Denver Broncos Phillip Lindsay Leaves Nothing on the Field

Interview by Les Shapiro

 The Denver Broncos have always been a hometown favorite, and win or lose, our fans are faithful to the end. Sure, we’ve had our share of high-profile players, and names such as John Elway, Peyton Manning, Terrell Davis, Floyd Little, Shannon Sharpe and Rod Smith are just a sampling of players who have won the hearts of Coloradans. Now, there’s a new kid in town, and he’s living proof that small and mighty can be a winning combination.

Meet Phillip Lindsay, an undrafted walk-on rookie whose grit and talent are a testament to an unwavering determination to win. After honing his skills playing ball for South High School and the University of Colorado in Boulder, the Denver native joined the team last season, as an undrafted rookie who came to training camp as a college free agent. The skilled running back became the first undrafted offensive rookie in NFL history (and the third Broncos rookie behind David Treadwell and Von Miller) to be selected to the Pro Bowl. Not bad for a kid from Denver whose dreams of an NFL career have led straight to the top.

Les Shapiro, another favorite hometown sports guy who has a long history reporting on the team, sat down with Lindsay to learn a bit more about what makes him tick.

Shapiro: You were born and raised in Colorado, you went to high school in Colorado, you went to college at the University of Colorado, you ended up playing ball in Colorado for the Denver Broncos. You are the perfect person to interview for this magazine because outside of a few out-of-town trips to play football, I don’t know if you’ve ever left the state.

Lindsay: I’ve left the state for different reasons, but I haven’t left the state unless it was something to do with sports. I’ve been in Colorado my whole life. I was born and raised here and I’m proud of it.

Shapiro: You are the only undrafted rookie on offense in the history of the NFL to ever make it to the Pro Bowl. What was that experience like for you wearing that title? How did the other Pro Bowl players receive you, knowing what you accomplished?

Lindsay: It was just cool to be able to meet everybody. I guess they respected me and understand that you respect game, game respects game, and everybody is on the same playing field and understands each other so it was cool.

Shapiro: Who did you hang with that week?

Lindsay: Von [Miller] pretty much took me under his wing. That was Von’s seventh time so he showed me the ropes. I pretty much hung out with everybody. You get to know these men a bit deeper and you get to know their families and understand their stories. I got a lot of great wisdom from these older players.

Denver Broncos running back Phillip Lindsay (30) during the preseason game against the San Francisco 49ers at Broncos Stadium at Mile High in Denver, Colorado, August 19, 2019.
Photo by Gabriel Christus

 

Shapiro: What did you learn from guys who had been in the Pro Bowl year after year that you can carry over?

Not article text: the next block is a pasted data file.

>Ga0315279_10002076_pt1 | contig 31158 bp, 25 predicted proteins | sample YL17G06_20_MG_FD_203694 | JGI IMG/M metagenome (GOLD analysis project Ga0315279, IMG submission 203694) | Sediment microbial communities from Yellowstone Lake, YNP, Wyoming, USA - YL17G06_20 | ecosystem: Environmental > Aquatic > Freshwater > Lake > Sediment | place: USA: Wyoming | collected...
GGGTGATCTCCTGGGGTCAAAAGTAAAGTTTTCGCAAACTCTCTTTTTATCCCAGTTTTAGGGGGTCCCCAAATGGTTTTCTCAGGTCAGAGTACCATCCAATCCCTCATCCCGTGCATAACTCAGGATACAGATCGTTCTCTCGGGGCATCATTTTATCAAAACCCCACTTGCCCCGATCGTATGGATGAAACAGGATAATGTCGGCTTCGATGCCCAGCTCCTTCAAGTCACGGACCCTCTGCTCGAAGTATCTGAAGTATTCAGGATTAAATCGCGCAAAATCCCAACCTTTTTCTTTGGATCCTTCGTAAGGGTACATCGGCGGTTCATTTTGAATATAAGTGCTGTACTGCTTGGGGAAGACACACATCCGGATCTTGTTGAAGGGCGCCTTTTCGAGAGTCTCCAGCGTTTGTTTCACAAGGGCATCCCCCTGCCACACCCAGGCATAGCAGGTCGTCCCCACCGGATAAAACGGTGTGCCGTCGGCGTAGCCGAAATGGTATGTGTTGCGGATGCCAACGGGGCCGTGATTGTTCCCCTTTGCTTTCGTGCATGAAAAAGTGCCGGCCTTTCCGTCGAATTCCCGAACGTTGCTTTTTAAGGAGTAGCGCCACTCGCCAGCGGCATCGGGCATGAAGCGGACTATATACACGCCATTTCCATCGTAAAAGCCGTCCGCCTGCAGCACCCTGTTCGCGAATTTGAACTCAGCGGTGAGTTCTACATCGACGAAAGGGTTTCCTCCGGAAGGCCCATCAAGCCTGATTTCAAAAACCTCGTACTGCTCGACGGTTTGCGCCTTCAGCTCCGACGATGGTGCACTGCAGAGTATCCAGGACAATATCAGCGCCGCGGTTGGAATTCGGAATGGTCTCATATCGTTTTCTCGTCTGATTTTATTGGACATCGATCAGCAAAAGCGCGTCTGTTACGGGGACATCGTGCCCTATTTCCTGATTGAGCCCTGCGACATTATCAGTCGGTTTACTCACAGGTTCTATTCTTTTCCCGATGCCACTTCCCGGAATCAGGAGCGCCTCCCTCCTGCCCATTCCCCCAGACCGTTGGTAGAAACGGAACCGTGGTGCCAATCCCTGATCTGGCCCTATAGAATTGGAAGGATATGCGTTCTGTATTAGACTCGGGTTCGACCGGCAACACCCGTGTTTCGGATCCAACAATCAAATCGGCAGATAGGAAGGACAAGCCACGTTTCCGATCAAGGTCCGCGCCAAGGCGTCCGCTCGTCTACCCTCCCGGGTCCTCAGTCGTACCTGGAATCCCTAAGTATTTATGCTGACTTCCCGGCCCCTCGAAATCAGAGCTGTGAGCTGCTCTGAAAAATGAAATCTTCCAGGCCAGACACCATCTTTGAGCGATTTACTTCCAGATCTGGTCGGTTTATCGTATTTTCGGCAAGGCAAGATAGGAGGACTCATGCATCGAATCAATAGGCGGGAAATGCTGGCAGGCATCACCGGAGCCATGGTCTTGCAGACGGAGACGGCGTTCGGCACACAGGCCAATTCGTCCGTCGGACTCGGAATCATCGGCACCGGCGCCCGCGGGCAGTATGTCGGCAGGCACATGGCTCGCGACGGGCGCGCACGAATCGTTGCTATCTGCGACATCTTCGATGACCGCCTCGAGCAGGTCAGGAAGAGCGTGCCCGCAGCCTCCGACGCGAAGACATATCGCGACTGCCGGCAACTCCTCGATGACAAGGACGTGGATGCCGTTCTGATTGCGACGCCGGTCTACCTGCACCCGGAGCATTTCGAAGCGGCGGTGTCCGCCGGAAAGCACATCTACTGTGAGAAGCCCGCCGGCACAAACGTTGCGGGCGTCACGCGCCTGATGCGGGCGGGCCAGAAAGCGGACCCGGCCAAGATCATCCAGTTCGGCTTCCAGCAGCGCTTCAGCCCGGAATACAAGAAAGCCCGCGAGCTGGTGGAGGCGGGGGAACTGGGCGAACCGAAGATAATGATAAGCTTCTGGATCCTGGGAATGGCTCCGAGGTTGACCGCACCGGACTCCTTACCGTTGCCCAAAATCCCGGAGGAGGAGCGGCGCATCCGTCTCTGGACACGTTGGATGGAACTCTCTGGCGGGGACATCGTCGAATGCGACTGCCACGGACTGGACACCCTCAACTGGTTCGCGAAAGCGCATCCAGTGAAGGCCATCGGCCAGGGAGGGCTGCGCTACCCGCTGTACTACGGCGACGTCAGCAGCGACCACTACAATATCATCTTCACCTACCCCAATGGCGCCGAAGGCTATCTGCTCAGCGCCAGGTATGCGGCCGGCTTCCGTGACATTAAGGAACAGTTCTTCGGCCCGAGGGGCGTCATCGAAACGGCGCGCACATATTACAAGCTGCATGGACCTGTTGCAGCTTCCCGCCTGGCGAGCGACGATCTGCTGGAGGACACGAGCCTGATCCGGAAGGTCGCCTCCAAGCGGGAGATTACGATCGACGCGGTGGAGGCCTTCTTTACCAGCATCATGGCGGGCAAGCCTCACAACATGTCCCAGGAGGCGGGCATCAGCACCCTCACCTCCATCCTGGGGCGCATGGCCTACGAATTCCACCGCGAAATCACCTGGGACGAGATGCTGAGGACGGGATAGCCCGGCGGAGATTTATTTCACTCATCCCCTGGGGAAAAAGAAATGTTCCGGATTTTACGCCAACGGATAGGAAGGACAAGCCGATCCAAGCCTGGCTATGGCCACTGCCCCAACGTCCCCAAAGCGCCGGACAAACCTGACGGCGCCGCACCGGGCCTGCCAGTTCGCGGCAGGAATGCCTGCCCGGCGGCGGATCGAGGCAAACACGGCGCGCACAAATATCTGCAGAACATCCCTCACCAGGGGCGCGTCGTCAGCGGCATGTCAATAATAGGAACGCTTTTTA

Lindsay: A lot of times they’ll tell about what they did wrong and what you should or shouldn’t do. There are different things that you don’t know and don’t understand until you get there and start talking about them.

Shapiro: You didn’t play in the Pro Bowl because of a wrist injury. You came back and started doing your rehab. There was talk at the beginning that the injury was bad … really bad … and there were some people who were wondering if it might impact the rest of your football career. How worried were you at the time and did you believe those reports initially or was that just something the media had blown out of proportion?

Lindsay: Any injury is bad, it’s just how you look at things. Everybody wants to blow something out of proportion. It was a big-time injury, but it was an injury that you don’t see a lot. That’s why people said it was a very bad injury. Back in the day if you blew your knee out, that was really bad, and a lot of the time you were done playing football. Now they give you these bionic knees and it’s bad, but they know how to fix it. With this wrist injury they don’t see it often, but it took some time and I had a great surgeon who worked on it, and I’m back to being myself. I guess I don’t pay attention to the negativity.

Shapiro: There is a lot of negativity out there, especially with social media.

Lindsay: That’s our problem with society. Everything’s about negativity and we take social media too seriously.

Shapiro: How do you deal with it?

Lindsay: I just don’t pay attention to it. I could care less.

Shapiro: Are you on Instagram and Twitter, Facebook?

Lindsay: Social media makes a lot of money. Today social media is a lot of people’s job, so I have to be on social media. Do I care about it? Not really. Do I care what people have to say? No. A lot of the time you just have people who hide behind the TV screen or computer screen just saying these mean things that they really don’t know about …

Shapiro: Keyboard courage …

Lindsay: Sure, everybody has courage when they’re doing social media. But it really affected my family more than it affected me, mainly because I know what’s going on. And these people don’t know what’s going on, they’re just saying things. Every day I go there, I do my work, I know the truth. I talk to the doctors all the time. They’re seeing my struggles and my progress. The head coaches are saying that’s all that matters at the end of the day.

Phillip Lindsay sits with some young fans before practice on Day 16 of training camp on August 12, 2019.

Shapiro: You were an undrafted free agent. There are a couple of guys who have played for this team, one of them still plays for this team, who were undrafted free agents coming out of college. Rod Smith ended up going to three Pro Bowls, Chris Harris Jr., your current teammate, has gone to four Pro Bowls. Whenever I talk with those guys they always mention that even after all those Pro Bowl trips, they still have that chip on their shoulder, they still remember that no pro ball team drafted them. You’re still young in your career. Do you think you’ll ever get rid of that chip?